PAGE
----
When Portland Trail Blazers guard Wesley Matthews has the ball with the shot-clock running down and he's being guarded straight up, chances are he's going to his go-to move...the step-back pull-up jumper.
The step-back is set up by driving towards the basket, forcing the defender to move with you as if your plan is to go all the way to the hole, then all of a sudden, you take a step back with your left or right leg (depending on which way you're stepping back) and gather yourself in a swift motion before taking the shot.
If done correctly, the defender is off balance and is not in a position to recover over to challenge the shot in a timely fashion.
“If they try to jump on it (the step-back), I'm going to go by you,” Matthews told CSNNW.com. “I don't want to have to step-back. I would rather be able to just go by a person, but if they happen to cut me off, that's going to happen.”
This year, there seldom has been a game that Matthews hasn't pulled off his patented move. With the Trail Blazers hiring an offensive-minded Head Coach in Terry Stotts last summer, you might have thought Stotts was in favor of Matthews taking more step-backs this season.
Well, not quite.
It turns out, Stotts is not a huge fan of the move.
“I think it's a very difficult shot that only a few players can consistently make,” Stotts said. “I think it's a shot that you have to practice. It takes a lot of leg strength. I think it's a very effective shot if someone is good at it because it creates separation and you can get a shot off. I think it's a shot that if you can get off, it looks good, but I don't think it's a high percentage shot for a lot of players.”
Entering his first season as the Trail Blazers' Head Coach, he said he didn't necessarily know what the go-to moves were for certain players on this team. He realized quickly what Matthews' move was.
So Stotts watched, and watched, and watched Matthews in practice to see if this would be an efficient shot capable of being utilized in live game situations.
Matthews made a believer out of him.
“He's proved to me that he can make it,” Stotts said. “I don't like hesitation on jump-shots, but Glen Robinson had a great hitch in his jump-shot and he showed he can make it. I think when it becomes a nuance in a players' game that shows it's an effective move for that player, then by all means, he should shoot.”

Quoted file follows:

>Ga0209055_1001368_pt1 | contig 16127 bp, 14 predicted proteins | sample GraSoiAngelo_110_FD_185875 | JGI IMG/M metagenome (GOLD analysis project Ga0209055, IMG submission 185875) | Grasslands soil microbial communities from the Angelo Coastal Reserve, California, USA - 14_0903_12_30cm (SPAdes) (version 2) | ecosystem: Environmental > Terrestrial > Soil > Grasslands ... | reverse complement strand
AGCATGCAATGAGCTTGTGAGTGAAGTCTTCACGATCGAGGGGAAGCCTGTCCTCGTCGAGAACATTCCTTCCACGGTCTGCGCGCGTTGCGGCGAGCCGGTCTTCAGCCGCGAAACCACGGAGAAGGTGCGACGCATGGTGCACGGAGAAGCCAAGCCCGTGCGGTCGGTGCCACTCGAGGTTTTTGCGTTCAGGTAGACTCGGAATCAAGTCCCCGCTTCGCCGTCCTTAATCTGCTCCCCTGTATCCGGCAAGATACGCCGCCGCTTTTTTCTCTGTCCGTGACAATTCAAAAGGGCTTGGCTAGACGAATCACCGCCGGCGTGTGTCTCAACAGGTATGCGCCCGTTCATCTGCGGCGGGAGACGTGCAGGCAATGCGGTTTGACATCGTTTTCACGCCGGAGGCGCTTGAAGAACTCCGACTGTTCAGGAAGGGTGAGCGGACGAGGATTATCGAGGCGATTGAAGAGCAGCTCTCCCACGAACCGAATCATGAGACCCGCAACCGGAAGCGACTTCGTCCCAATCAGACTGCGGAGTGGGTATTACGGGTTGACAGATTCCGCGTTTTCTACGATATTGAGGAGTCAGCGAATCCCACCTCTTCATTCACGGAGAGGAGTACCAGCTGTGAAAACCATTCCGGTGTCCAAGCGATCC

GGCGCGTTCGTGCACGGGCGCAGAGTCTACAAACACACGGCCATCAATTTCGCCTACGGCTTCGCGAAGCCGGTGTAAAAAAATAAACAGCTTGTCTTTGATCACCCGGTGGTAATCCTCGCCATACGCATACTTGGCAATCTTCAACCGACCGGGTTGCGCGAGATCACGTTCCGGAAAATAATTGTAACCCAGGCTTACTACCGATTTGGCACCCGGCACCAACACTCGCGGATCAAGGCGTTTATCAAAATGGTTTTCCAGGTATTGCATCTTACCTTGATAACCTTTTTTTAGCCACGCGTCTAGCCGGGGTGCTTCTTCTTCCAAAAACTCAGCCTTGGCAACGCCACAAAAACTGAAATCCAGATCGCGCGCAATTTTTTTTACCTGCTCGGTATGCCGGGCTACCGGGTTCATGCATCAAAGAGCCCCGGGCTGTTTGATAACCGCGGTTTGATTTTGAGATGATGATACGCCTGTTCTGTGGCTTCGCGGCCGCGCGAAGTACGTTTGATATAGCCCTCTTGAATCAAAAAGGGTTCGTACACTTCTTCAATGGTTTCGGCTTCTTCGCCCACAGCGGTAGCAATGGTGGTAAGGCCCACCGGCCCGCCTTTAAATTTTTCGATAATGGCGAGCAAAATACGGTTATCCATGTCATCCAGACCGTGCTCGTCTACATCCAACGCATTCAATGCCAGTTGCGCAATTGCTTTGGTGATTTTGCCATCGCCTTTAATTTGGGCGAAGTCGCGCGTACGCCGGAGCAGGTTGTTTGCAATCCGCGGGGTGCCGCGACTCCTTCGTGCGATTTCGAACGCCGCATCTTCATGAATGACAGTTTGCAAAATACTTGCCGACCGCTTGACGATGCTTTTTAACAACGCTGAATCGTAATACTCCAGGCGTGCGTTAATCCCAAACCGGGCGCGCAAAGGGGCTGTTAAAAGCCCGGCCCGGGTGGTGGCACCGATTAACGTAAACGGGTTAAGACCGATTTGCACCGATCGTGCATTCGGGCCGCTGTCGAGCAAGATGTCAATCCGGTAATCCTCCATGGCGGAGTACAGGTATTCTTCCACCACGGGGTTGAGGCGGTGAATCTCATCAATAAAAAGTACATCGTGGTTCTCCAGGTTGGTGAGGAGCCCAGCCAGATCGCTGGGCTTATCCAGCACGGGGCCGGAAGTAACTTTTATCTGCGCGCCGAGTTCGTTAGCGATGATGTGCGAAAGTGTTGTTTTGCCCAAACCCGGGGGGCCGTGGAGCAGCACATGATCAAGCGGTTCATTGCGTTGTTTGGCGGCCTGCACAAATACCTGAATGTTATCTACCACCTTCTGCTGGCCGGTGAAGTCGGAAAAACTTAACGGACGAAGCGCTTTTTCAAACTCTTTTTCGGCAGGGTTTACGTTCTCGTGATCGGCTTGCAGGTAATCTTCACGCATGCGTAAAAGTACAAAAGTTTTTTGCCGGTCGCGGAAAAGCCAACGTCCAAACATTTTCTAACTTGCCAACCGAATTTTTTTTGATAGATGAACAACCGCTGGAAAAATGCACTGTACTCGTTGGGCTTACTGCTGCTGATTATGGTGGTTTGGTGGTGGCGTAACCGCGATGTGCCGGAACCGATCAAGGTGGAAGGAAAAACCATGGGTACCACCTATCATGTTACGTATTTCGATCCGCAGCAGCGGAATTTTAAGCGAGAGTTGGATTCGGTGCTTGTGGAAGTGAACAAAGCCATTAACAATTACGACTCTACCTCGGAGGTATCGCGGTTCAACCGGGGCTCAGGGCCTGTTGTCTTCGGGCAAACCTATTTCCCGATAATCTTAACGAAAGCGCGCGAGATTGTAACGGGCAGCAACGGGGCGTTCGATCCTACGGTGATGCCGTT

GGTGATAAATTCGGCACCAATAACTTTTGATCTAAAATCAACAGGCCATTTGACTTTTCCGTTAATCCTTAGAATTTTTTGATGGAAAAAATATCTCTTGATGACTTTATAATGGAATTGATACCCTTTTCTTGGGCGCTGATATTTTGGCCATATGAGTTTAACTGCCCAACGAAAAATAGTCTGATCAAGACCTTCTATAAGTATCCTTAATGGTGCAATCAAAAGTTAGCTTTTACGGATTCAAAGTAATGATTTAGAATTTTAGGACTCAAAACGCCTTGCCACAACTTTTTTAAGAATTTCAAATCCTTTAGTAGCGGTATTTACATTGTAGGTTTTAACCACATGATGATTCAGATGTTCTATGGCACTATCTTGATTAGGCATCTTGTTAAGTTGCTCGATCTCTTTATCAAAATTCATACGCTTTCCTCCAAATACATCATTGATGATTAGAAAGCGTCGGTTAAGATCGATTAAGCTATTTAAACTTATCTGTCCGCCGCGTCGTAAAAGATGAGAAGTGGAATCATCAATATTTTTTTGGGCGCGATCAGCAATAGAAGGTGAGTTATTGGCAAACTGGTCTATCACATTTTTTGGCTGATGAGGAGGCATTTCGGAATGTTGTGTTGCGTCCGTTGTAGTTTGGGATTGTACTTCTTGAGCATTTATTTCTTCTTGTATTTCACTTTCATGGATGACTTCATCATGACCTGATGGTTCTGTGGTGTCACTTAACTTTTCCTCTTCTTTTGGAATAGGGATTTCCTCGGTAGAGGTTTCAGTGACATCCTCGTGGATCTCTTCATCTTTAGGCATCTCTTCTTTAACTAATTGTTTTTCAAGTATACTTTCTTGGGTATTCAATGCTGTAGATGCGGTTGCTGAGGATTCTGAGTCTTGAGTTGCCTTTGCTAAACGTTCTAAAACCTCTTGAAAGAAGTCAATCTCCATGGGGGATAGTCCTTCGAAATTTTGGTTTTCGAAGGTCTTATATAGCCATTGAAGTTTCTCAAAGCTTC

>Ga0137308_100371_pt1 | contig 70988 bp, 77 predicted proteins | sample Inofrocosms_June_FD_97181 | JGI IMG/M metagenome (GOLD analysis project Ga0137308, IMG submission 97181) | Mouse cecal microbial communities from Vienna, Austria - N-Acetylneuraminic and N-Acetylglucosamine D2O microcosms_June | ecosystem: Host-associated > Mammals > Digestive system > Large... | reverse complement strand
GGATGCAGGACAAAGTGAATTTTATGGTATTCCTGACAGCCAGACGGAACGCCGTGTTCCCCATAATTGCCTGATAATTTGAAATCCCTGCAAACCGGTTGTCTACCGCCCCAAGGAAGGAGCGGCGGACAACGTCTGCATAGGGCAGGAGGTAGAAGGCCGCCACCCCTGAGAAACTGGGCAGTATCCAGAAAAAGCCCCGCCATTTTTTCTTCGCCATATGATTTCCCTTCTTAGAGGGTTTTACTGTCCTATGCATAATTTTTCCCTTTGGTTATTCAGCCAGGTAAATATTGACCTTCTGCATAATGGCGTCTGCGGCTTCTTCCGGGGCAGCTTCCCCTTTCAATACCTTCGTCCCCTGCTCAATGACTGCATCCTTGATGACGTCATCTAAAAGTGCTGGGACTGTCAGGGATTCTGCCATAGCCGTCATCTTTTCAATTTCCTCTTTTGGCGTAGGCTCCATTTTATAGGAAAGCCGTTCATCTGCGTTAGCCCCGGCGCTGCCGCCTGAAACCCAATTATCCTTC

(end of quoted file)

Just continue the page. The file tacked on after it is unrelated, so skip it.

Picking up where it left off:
Matthews says earlier this month in Minnesota was when he found out first hand that Stotts' wasn't a step-back fan.
“It was funny,” Matthews said. “He said he wasn't a fan of it, but it's something that I've been doing my whole career. In that Minnesota game, I got hot and I took a quick early one (step-back) and made it and I came down and shot another quick one and it got blocked and went out of bounds.
“Coach kind of brought it up in a timeout about shot selection and time and he brought it to my attention that he wasn't a fan of the step-back and I was like, huh? Now it's like every time I take a step-back, I laugh to myself. I mean, I can't abandon it. I don't know if he's a fan of it yet, but he's alright with it.”
Matthews has had more freedom on offense under Stotts' system than any other time in his career. He's being placed in pick-and-roll situations, post-ups, and he often finds himself with the ball with three or less seconds left on the shot-clock to work his magic.
According to the fourth-year guard out of Marquette, for the first time in his NBA career, he has been able to showcase that he's not just a high energy defensive player.
“Defense is just one of the things that I do. I've always been a scorer,” Matthews said. “Coach has done a great job of giving us a lot more freedom and we're just taking advantage of it out there and making plays.”
Stotts might not be a big fan of the step-back, but he understands that the most important thing is seeing that ball go through the net, no matter how it gets there.
And he's not going to stand in the way of that.
“I think one of the toughest things as a coach in the NBA is to coach shot selection,” Stotts said. “Because the players in this league are so talented that they can make tough shots and degree of difficulty shots. For certain players, if they're in the league long enough and they show you that they can do those things on a regular basis, then you as a coach should accept it.”